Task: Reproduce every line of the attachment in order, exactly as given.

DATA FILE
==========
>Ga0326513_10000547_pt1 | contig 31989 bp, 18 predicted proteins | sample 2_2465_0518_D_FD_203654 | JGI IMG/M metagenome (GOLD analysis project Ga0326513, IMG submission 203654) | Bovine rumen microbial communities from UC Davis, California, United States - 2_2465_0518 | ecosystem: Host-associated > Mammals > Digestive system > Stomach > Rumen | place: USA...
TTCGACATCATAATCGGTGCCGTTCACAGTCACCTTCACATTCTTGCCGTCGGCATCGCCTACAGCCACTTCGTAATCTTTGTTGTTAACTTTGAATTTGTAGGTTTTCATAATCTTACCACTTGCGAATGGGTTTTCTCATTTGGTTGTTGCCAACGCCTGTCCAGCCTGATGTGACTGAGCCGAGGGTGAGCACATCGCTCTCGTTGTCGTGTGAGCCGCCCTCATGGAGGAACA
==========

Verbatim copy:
>Ga0326513_10000547_pt1 | contig 31989 bp, 18 predicted proteins | sample 2_2465_0518_D_FD_203654 | JGI IMG/M metagenome (GOLD analysis project Ga0326513, IMG submission 203654) | Bovine rumen microbial communities from UC Davis, California, United States - 2_2465_0518 | ecosystem: Host-associated > Mammals > Digestive system > Stomach > Rumen | place: USA...
TTCGACATCATAATCGGTGCCGTTCACAGTCACCTTCACATTCTTGCCGTCGGCATCGCCTACAGCCACTTCGTAATCTTTGTTGTTAACTTTGAATTTGTAGGTTTTCATAATCTTACCACTTGCGAATGGGTTTTCTCATTTGGTTGTTGCCAACGCCTGTCCAGCCTGATGTGACTGAGCCGAGGGTGAGCACATCGCTCTCGTTGTCGTGTGAGCCGCCCTCATGGAGGAACA